Latest Windows 10 Update Leads to High CPU Usage, Microsoft Responds (Update)

Credit: ymgerman / ShutterstockCredit: ymgerman / Shutterstock

Updated, 9/6/19, 8:45 a.m. PT: Microsoft acknowledged the CPU spikes caused by the KB4512941 update to Windows 10. The company said the problems listed here--abnormal CPU usage from the SearchUI.exe process and the absence of search results from the Taskbar--are only affecting "a small number of users." (Which doesn't mean a whole lot when there are more than 825 million active Windows 10 devices around the world.)

According to Microsoft, this problem "is only encountered on devices in which searching the web from Windows Desktop Search has been disabled," which has become increasingly difficult after the Windows 10 May 2019 Update. The company said it's "working on a resolution and estimate a solution will be available in mid-September." It's not clear if re-enabling web search via Windows Desktop Search can address the issue.

Original article, 9/1/19, 9:22am PT:

Here's an evergreen lede for you: a cumulative update to Windows 10 has caused performance issues for some users. Windows Latest reported Saturday that problems with Windows 10 Build 18362.329, which debuted with the KB4512941 cumulative update, have caused high CPU usage issues.

KB4512941 was released as an optional update on August 30. Microsoft said in a knowledge base article that the update was supposed to address numerous issues affecting Remote Desktop, Windows Sandbox and other aspects of Windows 10. (The company also said that it would be phasing out the Edge browser's support for ePUB files, which are typically used for e-books, "over the next several months." More information can be found here.)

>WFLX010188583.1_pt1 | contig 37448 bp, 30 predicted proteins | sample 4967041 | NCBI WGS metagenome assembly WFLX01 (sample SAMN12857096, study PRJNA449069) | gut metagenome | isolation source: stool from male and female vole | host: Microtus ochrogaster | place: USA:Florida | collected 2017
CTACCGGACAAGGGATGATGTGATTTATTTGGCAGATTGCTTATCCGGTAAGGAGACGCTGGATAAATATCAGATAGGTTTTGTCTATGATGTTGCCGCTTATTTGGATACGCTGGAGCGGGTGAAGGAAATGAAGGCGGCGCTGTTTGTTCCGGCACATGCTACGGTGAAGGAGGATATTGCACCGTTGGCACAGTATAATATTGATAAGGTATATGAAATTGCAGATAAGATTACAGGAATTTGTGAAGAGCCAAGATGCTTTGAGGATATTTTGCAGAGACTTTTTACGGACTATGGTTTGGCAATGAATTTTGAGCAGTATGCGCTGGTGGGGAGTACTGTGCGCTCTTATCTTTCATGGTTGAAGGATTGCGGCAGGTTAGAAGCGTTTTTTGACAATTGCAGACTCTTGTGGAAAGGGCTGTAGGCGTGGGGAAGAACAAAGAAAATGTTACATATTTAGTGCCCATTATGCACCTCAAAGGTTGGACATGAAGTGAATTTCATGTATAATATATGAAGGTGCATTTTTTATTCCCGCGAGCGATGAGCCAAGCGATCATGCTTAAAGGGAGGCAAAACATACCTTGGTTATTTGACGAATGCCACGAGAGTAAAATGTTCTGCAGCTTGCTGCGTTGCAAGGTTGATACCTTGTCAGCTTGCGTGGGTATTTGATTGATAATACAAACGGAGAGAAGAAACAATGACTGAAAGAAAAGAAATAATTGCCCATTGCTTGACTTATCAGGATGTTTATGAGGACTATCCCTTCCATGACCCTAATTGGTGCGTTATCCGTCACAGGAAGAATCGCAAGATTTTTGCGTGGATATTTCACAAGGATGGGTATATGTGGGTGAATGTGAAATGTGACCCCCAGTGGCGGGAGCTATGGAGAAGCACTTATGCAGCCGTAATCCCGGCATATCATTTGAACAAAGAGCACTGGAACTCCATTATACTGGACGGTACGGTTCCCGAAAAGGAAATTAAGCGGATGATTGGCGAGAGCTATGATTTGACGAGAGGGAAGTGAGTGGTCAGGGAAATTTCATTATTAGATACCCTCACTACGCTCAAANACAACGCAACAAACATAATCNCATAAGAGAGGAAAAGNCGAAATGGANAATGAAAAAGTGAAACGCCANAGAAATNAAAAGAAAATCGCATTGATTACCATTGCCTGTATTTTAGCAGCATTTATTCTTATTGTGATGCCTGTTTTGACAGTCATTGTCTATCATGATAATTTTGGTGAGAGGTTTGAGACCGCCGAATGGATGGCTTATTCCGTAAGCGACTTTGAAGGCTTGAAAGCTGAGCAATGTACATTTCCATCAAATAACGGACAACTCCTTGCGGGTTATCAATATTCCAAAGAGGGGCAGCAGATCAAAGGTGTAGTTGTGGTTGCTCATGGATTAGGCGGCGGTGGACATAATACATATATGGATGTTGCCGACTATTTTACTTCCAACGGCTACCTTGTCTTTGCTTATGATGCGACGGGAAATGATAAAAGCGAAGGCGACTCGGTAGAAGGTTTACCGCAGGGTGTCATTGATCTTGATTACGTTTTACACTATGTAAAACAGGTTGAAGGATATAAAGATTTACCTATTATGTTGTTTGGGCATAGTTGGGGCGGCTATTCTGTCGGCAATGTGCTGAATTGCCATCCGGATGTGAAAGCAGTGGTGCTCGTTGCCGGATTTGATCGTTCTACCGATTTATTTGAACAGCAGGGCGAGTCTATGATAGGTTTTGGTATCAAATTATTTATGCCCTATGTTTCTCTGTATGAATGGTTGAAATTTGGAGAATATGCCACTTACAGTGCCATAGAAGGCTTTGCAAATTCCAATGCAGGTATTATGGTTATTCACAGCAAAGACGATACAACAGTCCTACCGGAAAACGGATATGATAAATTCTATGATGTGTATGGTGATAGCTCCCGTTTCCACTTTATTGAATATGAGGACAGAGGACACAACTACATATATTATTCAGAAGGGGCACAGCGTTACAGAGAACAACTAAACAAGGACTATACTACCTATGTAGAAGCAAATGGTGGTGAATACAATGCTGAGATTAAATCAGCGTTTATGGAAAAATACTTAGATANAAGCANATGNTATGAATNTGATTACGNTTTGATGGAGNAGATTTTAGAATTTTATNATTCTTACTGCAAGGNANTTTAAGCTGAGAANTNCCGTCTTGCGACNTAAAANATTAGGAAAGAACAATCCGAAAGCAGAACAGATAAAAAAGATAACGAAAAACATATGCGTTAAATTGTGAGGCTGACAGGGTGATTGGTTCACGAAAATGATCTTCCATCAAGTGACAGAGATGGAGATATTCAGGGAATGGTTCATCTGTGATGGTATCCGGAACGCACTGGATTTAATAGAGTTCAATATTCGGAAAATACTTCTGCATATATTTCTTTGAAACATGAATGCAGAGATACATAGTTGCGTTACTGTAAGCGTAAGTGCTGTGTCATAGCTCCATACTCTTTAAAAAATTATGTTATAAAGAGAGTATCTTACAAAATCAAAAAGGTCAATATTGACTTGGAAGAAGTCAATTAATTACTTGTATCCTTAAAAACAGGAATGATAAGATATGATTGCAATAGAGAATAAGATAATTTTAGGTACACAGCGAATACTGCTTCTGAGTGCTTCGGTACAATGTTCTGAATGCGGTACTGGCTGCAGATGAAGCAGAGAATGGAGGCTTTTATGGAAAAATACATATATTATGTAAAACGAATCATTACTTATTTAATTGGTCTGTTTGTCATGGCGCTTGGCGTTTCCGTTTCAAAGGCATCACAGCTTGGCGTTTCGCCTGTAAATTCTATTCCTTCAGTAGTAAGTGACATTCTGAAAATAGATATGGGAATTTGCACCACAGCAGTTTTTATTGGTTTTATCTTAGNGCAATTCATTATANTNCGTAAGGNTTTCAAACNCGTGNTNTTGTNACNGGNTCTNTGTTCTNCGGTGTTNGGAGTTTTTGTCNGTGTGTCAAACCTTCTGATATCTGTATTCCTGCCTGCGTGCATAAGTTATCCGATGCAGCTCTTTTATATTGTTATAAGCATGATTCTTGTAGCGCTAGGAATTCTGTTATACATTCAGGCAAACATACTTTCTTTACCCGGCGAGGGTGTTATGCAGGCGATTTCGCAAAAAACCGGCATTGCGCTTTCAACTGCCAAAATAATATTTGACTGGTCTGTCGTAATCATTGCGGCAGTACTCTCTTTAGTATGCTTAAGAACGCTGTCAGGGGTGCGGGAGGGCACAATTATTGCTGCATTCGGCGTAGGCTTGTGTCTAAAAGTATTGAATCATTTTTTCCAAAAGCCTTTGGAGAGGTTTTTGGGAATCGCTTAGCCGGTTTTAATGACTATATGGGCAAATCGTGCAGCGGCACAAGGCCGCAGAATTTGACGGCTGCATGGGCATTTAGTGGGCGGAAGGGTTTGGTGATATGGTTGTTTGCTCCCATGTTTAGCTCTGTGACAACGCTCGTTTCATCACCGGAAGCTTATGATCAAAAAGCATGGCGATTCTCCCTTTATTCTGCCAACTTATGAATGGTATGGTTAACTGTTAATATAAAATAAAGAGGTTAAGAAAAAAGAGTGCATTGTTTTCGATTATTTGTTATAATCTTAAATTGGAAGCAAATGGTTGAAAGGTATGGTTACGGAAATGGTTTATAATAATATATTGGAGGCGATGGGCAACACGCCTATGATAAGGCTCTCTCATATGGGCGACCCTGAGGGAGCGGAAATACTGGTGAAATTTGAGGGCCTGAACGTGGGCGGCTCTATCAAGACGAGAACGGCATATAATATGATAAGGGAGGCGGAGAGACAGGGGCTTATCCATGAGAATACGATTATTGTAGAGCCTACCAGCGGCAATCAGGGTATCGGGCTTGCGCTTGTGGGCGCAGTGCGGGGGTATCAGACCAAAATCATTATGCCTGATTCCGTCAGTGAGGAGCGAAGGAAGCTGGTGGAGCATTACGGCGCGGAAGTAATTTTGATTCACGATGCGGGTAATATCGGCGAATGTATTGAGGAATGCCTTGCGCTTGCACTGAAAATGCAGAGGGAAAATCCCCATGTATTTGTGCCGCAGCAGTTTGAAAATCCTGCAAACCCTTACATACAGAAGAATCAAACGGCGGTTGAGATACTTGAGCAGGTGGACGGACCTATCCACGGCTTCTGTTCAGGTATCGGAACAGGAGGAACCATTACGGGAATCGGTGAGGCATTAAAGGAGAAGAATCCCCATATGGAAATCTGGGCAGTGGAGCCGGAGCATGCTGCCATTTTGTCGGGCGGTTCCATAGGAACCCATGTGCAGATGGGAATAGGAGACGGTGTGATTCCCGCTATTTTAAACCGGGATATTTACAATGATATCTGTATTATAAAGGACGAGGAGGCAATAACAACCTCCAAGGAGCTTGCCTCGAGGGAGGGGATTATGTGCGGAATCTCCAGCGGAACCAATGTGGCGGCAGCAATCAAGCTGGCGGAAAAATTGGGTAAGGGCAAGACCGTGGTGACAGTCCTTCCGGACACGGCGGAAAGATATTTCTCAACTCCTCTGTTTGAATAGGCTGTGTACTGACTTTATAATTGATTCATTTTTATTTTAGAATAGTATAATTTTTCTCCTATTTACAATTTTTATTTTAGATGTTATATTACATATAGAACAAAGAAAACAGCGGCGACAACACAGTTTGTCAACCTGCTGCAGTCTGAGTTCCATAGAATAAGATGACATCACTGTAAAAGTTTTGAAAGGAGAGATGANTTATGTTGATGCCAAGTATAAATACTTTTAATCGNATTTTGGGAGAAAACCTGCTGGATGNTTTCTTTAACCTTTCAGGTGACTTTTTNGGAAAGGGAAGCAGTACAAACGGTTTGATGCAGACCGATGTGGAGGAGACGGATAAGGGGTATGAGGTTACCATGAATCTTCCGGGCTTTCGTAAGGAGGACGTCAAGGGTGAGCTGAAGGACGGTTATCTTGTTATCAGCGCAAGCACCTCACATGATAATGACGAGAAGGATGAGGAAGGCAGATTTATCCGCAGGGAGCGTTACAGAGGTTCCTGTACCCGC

Windows Latest said that numerous people have complained about high CPU usage problems after installing the update, however, purportedly because of an issue with Cortana. The virtual assistant's SearchUI.exe process has reportedly used 30-40% of the CPU as well as 150-200MB of memory since the installation of the KB4512941 update. But those resources are being totally wasted--the Cortana window opened from the Taskbar fails to load.

It's not clear why Cortana decided to be a processor hog with the KB4512941 update. What is clear, however, was the fact that members of the Windows Insider Program reported these problems to Microsoft via the Feedback Hub before the update was made available to the public. Those reports appear to have slipped through the cracks; now people who install the optional update are sacrificing a significant portion of their CPU to Cortana.

Issues like these have become something of a trend with Windows 10 cumulative updates. An update in April led to performance issues, a May update broke Windows Sandbox, and an August update caused networking problems on Surface devices. Other cumulative updates have simply failed to resolve the problems they were made to address. At this point it's harder to explain why people should install these updates than why they might want to wait.

Windows Latest said that some users resolved the problem with Cortana by deleting a registry key, but unless one of the update's improvements outweighs the performance hit, it's probably easier to simply uninstall the KB4512941 update until Microsoft addresses the issue. 

    Your comment
  • ko888
    Deleting the BingSearchEnabled registry key didn't work for me on my system. After deleting the key and restarting the system, the load on one of the CPU cores still remained high for the SearchUI.exe process. An uninstall of that optional KB4512941 update definitely works.
  • nitrium
    My system was also affected by this bug. This registry fix worked for me:


    Once MS fixes the issue I'll undo the changes since it looks like the registry fix requires Cortana be enabled (the first key above was missing in my settings).
  • alextheblue
    That's weird. Haven't seen it affect the systems I installed the update on, thankfully.